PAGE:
Do you ever have those days where everything seems so clear? Everything. The sky, your heart, your dreams, your passions–it’s all so pure and you feel fully alive?
Today was one of those. I was driving and turned on my voice memos to record all that my mind was sifting through. Sometimes you have to speak it. & then write it too. So on the blurry days, you can go back and read it to your heart.
I don’t know where or how we started equating self-degradation with humility. We’ve convinced ourselves that we’re being “spiritual” by denying our worth. We’ve quit believing we have been given what it takes and called people who do so proud.
When we degrade our lives, our purpose, and our potential, and we think we have nothing to offer, we begin to define ourselves by that lie and it slowly invades every corner of who we are.
I’m going to cut straight to the chase. It is not spiritual to believe we are unworthy, unqualified, and ugly. It isn’t humble to think you don’t matter. It is not humility to hate who you are and to think you are not strong enough, able, and fully equipped to do all that God has called you to do with your life.
You are believing a lie if you believe that humility is thinking you are unworthy, ugly, and unfit. Humility is not those things. Humility comes when we start to believe that who and where we are is important in His plan. It comes when we realize it’s all about His plan. When our eyes open and we know that the world does not revolve around us but it does involve us. He is using us somehow, and in someway. I don’t know how or why He chooses to use us, but He does. When we decide that we’re not worthy of being used by Him, that’s not humility, but the greatest evidence of pride.
Because we think that we can say, “God–no–I don’t have what it takes.” And yet He has said, “look, I’ve put within you everything you need to do what I have called you to do. I’ve given you my Spirit but you ignore it. I’ve given you my Word but it sits on your shelf. I have given you everything you need, but you’re too busy feeling sorry for yourself and pitying your humanity to tap into the power I have put within your reach.”
He keeps saying it to us over and over but we won’t have it because we’re so focused on hating ourselves.
Self-hatred restricts you to self-obsession. Self-acceptance frees you to serve.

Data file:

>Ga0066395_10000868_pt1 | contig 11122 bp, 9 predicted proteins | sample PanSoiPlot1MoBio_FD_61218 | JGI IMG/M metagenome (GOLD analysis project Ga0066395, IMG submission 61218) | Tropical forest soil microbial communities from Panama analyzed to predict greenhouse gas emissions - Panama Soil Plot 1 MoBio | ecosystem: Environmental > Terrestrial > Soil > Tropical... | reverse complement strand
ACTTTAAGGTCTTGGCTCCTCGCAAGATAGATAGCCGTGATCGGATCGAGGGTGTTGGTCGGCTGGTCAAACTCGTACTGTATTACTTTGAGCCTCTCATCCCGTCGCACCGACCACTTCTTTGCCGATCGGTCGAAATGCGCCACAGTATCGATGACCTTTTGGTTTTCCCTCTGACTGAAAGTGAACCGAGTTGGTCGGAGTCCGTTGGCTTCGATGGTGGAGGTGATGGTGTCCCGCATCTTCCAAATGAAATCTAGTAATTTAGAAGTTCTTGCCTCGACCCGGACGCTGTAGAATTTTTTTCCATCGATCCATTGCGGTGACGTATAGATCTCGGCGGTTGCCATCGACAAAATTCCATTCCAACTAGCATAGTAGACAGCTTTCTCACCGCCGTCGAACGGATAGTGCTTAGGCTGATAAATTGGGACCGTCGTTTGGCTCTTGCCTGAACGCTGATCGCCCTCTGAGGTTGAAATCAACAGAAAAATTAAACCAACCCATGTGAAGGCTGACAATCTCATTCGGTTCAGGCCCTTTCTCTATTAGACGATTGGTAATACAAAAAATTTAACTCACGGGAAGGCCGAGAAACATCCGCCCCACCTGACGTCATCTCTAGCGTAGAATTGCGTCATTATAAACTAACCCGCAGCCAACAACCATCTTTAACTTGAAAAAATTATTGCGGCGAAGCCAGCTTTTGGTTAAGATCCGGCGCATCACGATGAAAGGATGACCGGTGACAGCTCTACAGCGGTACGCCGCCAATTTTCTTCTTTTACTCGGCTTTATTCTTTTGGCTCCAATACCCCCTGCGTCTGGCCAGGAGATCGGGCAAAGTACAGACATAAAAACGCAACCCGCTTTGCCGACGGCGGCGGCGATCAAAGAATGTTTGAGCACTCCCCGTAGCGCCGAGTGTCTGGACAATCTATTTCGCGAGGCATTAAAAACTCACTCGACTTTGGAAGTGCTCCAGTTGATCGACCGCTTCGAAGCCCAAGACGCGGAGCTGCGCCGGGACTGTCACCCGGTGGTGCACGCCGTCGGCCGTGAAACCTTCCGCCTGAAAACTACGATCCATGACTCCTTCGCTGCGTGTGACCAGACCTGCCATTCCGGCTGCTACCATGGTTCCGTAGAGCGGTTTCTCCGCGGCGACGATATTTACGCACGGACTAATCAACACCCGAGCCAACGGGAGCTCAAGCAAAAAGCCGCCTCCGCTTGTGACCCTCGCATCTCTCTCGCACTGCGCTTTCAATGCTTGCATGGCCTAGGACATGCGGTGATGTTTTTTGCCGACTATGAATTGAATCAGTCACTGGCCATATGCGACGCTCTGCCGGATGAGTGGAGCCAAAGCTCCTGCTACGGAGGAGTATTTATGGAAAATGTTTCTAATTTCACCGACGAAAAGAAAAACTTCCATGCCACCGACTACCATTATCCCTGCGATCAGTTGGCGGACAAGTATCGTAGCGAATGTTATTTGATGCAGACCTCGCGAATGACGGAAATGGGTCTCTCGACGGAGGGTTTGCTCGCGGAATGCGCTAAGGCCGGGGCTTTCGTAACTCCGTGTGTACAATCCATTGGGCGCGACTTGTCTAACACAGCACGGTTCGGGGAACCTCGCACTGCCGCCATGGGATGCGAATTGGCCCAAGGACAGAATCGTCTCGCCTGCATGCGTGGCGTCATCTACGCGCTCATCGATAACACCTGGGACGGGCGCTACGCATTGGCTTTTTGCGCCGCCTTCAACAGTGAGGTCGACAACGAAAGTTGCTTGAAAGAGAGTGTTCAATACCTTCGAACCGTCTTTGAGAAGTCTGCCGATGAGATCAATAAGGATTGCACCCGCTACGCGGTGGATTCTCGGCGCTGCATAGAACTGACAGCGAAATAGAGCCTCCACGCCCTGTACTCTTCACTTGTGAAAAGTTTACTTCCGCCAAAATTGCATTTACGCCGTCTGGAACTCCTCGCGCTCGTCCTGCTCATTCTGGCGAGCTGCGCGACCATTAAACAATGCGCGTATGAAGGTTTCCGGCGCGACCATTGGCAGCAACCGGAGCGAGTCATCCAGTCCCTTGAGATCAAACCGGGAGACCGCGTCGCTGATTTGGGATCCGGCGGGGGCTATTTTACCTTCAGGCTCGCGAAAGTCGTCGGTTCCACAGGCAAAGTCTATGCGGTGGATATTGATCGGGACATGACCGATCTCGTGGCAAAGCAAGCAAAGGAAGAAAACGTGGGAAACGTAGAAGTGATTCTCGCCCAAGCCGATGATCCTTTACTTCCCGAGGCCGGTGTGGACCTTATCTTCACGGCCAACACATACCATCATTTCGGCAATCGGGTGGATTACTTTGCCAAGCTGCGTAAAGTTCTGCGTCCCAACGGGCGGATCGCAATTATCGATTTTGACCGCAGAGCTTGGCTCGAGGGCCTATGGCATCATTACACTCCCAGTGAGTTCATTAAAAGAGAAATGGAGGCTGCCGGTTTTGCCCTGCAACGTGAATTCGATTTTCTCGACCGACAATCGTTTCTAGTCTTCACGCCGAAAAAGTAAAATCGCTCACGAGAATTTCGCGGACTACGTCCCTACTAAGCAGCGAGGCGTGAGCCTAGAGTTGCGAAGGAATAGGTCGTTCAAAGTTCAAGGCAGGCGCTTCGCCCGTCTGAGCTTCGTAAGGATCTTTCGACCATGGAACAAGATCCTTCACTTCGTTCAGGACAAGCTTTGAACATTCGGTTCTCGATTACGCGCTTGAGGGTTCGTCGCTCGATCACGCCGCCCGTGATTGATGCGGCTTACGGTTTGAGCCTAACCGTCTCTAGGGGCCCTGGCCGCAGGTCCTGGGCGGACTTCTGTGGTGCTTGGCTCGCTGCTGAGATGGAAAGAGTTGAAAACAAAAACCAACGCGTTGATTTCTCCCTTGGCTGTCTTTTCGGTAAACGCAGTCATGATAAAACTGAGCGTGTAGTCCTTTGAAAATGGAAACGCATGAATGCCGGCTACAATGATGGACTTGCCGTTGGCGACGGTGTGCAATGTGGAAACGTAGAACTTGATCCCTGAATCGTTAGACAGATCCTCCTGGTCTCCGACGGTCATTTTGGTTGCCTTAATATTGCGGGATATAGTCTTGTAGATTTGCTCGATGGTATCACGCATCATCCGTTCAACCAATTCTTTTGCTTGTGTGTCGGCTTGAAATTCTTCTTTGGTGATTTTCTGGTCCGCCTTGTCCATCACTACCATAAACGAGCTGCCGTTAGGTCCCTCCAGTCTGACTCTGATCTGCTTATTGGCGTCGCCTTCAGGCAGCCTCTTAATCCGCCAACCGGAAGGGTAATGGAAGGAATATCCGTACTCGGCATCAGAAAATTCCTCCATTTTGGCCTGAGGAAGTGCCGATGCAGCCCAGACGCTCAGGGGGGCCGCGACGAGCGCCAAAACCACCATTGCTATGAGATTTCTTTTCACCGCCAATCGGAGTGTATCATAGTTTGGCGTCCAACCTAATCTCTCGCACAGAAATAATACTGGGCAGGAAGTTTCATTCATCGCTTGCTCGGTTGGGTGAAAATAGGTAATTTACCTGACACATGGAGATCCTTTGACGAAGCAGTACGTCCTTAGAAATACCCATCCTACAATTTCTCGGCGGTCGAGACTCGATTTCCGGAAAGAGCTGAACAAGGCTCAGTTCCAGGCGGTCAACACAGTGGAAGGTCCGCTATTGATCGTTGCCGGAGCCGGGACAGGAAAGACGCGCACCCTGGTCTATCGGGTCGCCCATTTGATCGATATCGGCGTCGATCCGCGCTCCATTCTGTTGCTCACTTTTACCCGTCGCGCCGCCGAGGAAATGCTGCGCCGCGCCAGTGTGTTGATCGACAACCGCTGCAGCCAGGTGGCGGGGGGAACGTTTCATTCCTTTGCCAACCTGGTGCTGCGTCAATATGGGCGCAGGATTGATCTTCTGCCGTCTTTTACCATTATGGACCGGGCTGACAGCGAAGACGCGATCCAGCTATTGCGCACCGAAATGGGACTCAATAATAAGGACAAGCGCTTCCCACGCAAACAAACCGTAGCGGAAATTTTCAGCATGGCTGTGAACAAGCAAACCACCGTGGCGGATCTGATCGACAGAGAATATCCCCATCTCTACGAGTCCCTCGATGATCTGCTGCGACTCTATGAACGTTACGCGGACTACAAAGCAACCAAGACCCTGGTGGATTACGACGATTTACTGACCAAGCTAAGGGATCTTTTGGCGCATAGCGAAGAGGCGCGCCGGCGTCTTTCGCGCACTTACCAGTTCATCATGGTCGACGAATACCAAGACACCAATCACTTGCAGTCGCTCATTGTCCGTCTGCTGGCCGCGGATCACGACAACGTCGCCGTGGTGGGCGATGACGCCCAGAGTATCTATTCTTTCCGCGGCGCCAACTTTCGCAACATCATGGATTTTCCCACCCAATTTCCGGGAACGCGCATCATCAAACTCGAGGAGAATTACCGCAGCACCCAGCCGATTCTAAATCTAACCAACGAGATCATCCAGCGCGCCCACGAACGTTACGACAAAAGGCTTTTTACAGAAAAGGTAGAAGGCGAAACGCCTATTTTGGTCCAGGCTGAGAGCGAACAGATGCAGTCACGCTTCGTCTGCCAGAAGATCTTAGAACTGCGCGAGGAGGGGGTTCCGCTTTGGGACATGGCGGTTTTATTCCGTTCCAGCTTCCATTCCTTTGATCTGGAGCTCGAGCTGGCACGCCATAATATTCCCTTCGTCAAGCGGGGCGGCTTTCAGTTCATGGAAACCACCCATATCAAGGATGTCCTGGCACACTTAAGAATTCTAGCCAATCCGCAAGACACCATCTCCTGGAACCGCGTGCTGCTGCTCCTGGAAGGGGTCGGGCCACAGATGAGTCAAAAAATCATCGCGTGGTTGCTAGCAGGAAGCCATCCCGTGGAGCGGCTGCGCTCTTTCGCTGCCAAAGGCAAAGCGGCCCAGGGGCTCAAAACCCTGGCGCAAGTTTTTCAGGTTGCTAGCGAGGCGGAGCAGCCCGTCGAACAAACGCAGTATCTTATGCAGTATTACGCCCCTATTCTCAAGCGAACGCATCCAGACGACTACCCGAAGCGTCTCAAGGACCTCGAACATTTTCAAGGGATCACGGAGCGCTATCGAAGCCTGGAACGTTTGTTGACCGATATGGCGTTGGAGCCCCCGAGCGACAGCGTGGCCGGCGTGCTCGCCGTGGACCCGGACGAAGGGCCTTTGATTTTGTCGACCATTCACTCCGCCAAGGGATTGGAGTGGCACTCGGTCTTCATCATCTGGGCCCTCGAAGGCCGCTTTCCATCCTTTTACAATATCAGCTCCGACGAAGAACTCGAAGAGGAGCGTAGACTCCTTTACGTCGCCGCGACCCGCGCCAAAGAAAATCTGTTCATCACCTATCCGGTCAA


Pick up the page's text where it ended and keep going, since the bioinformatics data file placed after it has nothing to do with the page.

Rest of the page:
Self-hatred keeps you running away from joy. Self-acceptance allows you to plant your feet where God has you today.
Self-hatred keeps your eyes on yourself. Self-acceptance lifts your gaze to a Savior, to find who you are in Him.
Loving and accepting yourself is not selfish. It is not proud and it is not arrogant. Self-love in its purest, Biblical form is the absence of self obsession and the presence of a profound confidence in the person you are and are meant to be.
It is a coming home to who you are. It is you no longer running from the face in the mirror or from the girl who you’ve measured as inadquate. It is an acceptance–a joyful acceptance–of who He made you to be and where He has placed you in life right now.
It is a perspective change. It is seeing yourself as one created intentionally by a God who makes no mistakes and placed you on this earth for this specific time in history. It is seeing yourself defined by that love.
It is you getting acquainted with yourself. Spending time with the one person you will never shake your whole life: you. Self-love is caring about your soul enough to be filled up so you have something to pour out. It isn’t about treating yourself to manicures or pedicures or a beach weekend with friends, it is about something so much deeper than that.
Self-degredation is so prominent in Christian circles today. We spiritualize it by saying we’re humble, when in reality, our pride is keeping us from seeing ourselves as Jesus sees us. Looking in the mirror and hating what you see, making comments about how ugly you are, how your personality is awkward or how you have no friends because no one likes you–those are the things that stand polar opposite to the message of the Gospel. Repeating them over yourself is one of the most unbiblical things you can do, and doing so will pull all of the potential and joy from your life.
It is possible for you to miss the incredible power and things that God can do through you if your head is hung in self-degradation.
When you gain confidence in who you were made to be and what you are meant to do here on this earth, you start to think about yourself less and less. You start to invest in your purpose. And in the meantime? You’ve come to love and accept the person you are.
I am convinced that one of the greatest weapons Satan is using in the church today is self-hatred. He does not want to see the church realize who they are. He does not want confident Christians. He really wants Christian women who look in the mirror and tell God he made some big mistakes. He really wants Christian men who spend all their time comparing themselves to other Christian men, and have no time to compare themselves to Christ.
He does not want Christians who love who God has called and created and equipped them to be. He does not want Christians who take hold of the power and resources God has given to them. He does not want Christians who accept the fact that they have everything they need in Christ and in the tools He has given them to walk out in bold, unashamed faith.
Here is what you need to know about hating yourself:
It is not humility. It is not spiritual. It is destroying who He has called and equipped you to be. It is pride and self-obsession.
I am uninviting myself from my own pity party.
I hope you do too.
photo: Erin Xialan Batts Photography